In Trauma and Recovery, Judith Herman wrote, “Many survivors seek the resolution of their traumatic experience within the confines of their personal lives. But a significant minority, as a result of the trauma, feel called upon to engage in a wider world.”
I have been feeling that “call to engage in the wider world” for years, and shared my story publicly for the first time on this website. I have since written about it on other platforms, including mine. Initially, I decided to speak out because the burden of the experience had gotten really heavy; I was tired of the isolation, shame and feeling of loneliness that came with the silence and secrecy. And when I created my platform in order to provide a safe space for survivors to share their stories anonymously, I had grown sick of the social stigma that shamed survivors of sexual violence. I had grown impatient with waiting for society to change and make it safer for survivors to speak, and decided it was up to me to actively defy the stigma and create a place for survivors like myself to speak anyway. For me, this was a way in which I could be part of the change I desired.
Why speaking out about sexual assault is good socially
Survivors of sexual violence, who publicly speak out, create change in the silence that surrounds this crime. Your act of speaking out can end the false sense of shame that survivors often carry. Seeing you cast off the shame may inspire others to do the same. In speaking out about child sexual abuse, rape, intimate partner rape, sexual harassment, and other forms of sexual violence, survivors empower one another to fight for themselves and take back their voice. They come to understand that they’re not alone, that they can seek help, and they can heal.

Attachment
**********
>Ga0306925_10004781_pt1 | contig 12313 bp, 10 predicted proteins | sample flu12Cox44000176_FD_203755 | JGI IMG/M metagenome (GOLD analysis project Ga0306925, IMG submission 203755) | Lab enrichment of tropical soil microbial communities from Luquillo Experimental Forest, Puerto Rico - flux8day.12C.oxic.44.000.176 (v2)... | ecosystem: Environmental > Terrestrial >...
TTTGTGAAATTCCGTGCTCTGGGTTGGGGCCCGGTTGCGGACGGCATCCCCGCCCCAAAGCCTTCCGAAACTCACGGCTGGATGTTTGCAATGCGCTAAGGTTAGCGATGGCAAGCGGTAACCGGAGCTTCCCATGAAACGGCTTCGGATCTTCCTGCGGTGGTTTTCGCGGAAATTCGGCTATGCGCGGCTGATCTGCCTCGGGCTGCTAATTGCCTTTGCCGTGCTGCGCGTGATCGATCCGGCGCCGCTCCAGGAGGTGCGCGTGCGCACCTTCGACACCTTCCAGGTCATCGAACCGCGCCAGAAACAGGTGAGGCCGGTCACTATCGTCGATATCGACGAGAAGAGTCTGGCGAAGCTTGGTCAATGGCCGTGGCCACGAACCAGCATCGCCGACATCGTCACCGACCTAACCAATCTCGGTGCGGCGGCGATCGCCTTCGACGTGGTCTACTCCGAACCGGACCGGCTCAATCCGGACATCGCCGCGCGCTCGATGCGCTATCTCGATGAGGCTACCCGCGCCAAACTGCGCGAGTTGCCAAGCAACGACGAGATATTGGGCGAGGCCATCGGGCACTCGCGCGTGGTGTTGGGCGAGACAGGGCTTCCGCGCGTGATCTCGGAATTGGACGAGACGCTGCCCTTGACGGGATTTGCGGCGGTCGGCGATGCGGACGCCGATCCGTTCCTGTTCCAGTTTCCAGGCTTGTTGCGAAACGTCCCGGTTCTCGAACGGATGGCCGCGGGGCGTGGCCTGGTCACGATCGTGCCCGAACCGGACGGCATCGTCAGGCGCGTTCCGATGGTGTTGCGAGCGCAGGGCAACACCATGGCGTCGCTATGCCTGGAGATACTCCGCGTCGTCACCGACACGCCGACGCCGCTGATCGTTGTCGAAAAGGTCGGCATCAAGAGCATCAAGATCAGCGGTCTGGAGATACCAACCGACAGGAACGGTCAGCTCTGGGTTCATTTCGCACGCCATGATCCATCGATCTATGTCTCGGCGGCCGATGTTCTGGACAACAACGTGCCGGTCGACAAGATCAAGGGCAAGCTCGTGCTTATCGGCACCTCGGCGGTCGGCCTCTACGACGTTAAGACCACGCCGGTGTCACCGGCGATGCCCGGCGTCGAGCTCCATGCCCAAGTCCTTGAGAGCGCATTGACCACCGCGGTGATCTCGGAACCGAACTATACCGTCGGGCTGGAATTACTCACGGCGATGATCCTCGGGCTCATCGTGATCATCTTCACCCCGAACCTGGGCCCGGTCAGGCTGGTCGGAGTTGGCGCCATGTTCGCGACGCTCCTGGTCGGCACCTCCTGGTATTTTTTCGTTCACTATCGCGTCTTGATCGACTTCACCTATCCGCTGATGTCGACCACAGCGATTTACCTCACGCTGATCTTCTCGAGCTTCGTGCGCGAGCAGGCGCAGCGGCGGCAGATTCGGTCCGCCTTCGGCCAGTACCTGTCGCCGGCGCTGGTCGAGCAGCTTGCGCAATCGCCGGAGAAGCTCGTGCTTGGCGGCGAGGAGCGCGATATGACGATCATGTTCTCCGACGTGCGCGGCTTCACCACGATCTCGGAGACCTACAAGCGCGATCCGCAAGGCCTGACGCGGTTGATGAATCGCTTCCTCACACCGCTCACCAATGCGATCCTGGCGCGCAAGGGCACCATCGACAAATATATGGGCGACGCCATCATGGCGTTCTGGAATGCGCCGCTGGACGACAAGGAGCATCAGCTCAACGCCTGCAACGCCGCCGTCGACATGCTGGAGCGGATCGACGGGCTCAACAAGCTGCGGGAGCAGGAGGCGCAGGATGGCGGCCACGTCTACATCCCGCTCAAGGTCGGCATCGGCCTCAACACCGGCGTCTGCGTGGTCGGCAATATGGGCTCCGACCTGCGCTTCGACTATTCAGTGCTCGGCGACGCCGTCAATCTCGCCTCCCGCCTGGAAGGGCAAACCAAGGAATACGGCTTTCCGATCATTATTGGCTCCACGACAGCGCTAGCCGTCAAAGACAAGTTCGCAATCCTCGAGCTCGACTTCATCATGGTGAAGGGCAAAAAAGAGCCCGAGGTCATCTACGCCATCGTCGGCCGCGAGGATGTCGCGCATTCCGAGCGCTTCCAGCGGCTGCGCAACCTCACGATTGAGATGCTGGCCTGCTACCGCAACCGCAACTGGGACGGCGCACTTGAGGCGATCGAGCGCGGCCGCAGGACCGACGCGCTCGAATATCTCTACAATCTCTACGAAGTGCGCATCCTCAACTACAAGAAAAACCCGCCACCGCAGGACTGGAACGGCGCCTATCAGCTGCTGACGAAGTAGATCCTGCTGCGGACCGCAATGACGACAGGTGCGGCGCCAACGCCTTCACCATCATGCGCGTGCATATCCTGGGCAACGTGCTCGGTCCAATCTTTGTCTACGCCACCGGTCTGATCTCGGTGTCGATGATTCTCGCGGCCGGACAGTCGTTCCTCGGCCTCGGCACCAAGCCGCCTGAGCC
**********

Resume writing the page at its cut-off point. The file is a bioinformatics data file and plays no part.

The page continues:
Some friends have told me how reading my articles on sexual violence and the affecting trauma has helped them identify the effects of the trauma that they have been struggling with all their lives. They had never attributed this to the experience, and they spoke of how it has empowered them to actively seek to address it. Sexual violence and its wounds flourish in an atmosphere of secrecy, silence and myth. Speaking out brings it into the light. The courage of survivors prepared to speak has agitated for change in policies, legal procedures, brought about improvement in therapeutic approaches, and very importantly undermines in a very powerful way social myths about sexual violence that promote acceptance of this crime.
Your act of speaking out has the power to heal and change on a broader scale than you may know; never doubt it.
Why speaking out about sexual violence is good personally.
Again, Judith Herman wrote: “Survivors undertake to speak about the unspeakable in public in the belief that this will help others. In so doing, they feel connected to a power larger than themselves.” I have experienced the sense that not only does speaking out help other survivors feel less isolated, but that I, too, feel less alone as I joined with others engaged in the same battle. It is also richly empowering to have transformed my experience into the ability to offer something worthwhile to other survivors.